He said, "My reasoning is that if the next man up hits a home run, the score is still 7-6. You didn't give me a chance to battle my way out of it."
"Give you a chance?" I had to laugh. "I didn't want the married men in the infield killed. They were hitting bullets off you. I thought I'd try to save the lead as long as I could."
I missed the whole second game of the doubleheader talking to him in my office. I said, "I think you've got a good arm. But I think you forget how to pitch out there. You're just a thrower, and throwers are a dime a dozen. Until you learn how to pitch, you're going to be in trouble."
He reminded me that he was the best left-handed pitcher-in all of baseball.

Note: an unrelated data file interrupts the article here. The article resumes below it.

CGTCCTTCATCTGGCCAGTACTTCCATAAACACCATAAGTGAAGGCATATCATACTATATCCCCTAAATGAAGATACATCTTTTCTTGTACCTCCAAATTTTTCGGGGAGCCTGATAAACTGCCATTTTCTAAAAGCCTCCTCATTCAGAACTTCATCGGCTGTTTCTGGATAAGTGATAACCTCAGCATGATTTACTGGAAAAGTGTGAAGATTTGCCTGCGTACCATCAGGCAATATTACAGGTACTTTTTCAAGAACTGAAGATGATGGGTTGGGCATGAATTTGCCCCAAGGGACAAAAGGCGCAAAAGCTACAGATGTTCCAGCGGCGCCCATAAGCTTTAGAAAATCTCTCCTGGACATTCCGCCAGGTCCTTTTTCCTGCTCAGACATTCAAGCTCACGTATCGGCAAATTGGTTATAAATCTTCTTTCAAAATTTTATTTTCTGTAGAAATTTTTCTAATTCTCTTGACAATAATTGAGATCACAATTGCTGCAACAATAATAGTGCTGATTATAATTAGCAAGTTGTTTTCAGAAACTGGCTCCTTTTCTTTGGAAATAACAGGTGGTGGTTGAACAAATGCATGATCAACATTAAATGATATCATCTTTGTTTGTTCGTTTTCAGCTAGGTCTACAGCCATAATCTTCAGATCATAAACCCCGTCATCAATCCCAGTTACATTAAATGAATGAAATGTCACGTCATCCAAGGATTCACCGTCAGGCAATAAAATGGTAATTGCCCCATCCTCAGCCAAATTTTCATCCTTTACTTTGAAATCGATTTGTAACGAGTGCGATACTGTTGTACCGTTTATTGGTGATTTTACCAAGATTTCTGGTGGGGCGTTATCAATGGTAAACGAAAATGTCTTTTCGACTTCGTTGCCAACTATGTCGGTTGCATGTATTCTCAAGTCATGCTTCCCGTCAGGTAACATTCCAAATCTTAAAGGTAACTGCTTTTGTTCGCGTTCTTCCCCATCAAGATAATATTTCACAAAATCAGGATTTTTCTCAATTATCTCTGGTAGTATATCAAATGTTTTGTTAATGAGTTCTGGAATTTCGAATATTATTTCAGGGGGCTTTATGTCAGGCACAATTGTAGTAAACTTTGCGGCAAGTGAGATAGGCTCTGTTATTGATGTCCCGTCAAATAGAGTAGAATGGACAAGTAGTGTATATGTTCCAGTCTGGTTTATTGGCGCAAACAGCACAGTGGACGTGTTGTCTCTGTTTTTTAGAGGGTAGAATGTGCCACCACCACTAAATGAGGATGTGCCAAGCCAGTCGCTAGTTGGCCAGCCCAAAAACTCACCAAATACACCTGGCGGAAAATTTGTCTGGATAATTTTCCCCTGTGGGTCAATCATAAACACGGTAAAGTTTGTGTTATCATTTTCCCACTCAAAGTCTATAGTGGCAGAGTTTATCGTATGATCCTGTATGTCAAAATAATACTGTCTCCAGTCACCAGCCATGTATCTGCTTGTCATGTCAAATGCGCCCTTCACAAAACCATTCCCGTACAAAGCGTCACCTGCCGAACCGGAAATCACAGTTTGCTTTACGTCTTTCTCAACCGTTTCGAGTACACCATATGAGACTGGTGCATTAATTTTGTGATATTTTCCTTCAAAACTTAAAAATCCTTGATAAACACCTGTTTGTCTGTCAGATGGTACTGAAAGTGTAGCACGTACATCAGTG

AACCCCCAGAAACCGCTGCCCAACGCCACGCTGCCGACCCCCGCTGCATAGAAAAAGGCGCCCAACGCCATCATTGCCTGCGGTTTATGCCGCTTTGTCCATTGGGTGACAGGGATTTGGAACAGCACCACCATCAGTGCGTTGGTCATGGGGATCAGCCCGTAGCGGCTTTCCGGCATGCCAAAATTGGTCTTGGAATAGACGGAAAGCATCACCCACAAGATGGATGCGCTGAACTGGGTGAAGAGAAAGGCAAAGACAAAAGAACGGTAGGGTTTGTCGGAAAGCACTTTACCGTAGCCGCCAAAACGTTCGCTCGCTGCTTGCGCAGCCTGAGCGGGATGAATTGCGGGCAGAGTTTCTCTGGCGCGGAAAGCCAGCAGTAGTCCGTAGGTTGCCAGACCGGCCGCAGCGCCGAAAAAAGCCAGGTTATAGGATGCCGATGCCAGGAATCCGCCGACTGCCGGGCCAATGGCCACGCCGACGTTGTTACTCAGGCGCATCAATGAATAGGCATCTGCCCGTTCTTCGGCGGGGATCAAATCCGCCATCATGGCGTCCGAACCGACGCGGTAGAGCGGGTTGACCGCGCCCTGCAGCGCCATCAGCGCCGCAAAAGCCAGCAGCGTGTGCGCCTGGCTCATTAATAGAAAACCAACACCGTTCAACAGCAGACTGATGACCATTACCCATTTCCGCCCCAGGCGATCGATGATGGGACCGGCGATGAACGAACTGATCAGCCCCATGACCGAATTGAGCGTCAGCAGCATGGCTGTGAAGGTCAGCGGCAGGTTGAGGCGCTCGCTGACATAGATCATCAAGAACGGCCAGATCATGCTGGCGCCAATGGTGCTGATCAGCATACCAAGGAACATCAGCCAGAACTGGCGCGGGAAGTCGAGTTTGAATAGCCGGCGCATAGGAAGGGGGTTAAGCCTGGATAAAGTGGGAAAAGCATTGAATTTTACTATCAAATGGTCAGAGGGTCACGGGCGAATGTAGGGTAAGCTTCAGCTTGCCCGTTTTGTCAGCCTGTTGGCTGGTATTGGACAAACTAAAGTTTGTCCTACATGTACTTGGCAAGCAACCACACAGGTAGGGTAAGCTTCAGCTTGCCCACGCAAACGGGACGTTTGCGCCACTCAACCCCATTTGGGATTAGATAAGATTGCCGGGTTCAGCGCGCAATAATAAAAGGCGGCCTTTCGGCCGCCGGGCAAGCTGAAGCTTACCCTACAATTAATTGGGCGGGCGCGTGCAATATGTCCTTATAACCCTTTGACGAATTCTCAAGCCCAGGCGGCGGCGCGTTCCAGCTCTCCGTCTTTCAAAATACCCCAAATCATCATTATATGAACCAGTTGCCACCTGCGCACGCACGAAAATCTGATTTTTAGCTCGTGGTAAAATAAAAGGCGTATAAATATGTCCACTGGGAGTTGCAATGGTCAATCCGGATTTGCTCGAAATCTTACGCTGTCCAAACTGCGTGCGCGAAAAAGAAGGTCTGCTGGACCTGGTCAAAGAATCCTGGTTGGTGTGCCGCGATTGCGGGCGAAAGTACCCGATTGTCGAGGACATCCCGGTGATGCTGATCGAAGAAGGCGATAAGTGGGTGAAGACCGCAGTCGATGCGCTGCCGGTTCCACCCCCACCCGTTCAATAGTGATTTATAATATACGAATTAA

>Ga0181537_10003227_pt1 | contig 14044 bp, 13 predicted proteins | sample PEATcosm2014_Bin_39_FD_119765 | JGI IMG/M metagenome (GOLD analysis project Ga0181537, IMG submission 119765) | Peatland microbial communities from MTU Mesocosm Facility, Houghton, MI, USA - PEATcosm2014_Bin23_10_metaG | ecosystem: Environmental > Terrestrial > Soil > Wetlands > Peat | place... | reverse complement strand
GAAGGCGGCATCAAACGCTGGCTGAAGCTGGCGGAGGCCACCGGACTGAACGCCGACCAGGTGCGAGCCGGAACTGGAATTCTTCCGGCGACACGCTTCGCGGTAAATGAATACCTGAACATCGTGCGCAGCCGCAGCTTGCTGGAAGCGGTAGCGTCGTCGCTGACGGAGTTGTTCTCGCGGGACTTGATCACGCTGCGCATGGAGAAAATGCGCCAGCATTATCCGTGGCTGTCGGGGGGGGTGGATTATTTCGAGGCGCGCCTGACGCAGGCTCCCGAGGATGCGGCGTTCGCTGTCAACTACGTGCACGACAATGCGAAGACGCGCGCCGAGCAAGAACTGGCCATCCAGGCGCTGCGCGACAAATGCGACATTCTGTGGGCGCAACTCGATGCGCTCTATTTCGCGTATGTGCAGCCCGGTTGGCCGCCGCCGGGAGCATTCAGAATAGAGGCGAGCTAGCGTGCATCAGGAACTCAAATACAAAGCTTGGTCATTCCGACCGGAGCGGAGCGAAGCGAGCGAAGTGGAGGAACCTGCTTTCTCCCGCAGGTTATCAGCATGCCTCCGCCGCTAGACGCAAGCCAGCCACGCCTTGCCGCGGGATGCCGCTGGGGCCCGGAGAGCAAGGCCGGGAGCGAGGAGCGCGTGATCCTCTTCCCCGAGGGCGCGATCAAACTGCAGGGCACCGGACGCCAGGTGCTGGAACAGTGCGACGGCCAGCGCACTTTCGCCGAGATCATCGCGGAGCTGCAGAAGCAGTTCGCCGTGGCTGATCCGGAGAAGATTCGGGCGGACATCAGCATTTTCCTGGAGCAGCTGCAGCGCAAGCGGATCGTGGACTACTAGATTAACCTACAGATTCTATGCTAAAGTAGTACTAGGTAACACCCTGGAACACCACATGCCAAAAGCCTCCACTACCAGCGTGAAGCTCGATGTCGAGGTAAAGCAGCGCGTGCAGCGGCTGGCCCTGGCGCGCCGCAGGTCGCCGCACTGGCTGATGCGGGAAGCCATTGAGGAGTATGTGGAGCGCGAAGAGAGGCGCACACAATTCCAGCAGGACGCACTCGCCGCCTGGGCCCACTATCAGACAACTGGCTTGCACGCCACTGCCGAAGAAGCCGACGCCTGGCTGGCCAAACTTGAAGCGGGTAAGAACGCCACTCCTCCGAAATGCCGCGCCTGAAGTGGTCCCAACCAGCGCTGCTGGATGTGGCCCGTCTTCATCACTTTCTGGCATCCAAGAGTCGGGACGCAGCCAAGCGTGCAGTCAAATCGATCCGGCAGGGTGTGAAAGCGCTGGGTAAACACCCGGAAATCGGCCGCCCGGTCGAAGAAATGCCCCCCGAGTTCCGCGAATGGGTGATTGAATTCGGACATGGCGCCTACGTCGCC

"All right, Jerry, one of these days I'll let you go out and go all the way."
The very next week I was going to do just that. I let him stay in a game until they got a five-or six-run lead on him. I stayed with him and I stayed with him, and when it came to the point where he couldn't get anybody out I figured I'd have to break my word and take the consequences.
Whenever a pitcher is coming out, I always say something to encourage him. "Stay with 'em, Jerry," I said, as he came into the dugout. "These things happen."
What do you think he said to me? He looked right at me and he said, "What the hell took you so long?"
You look at a guy like this and you think, You know, you're daft.
So over the winter I read in the paper that Jerry Reuss called me a dummy. Well, I'll tell you one thing. This dummy don't throw the ball. That other dummy is throwing the ball. I couldn't have been such a dummy when he won. I must have left him in pretty good, I must have made some right guesses, because 16 was the most he had ever won anyplace.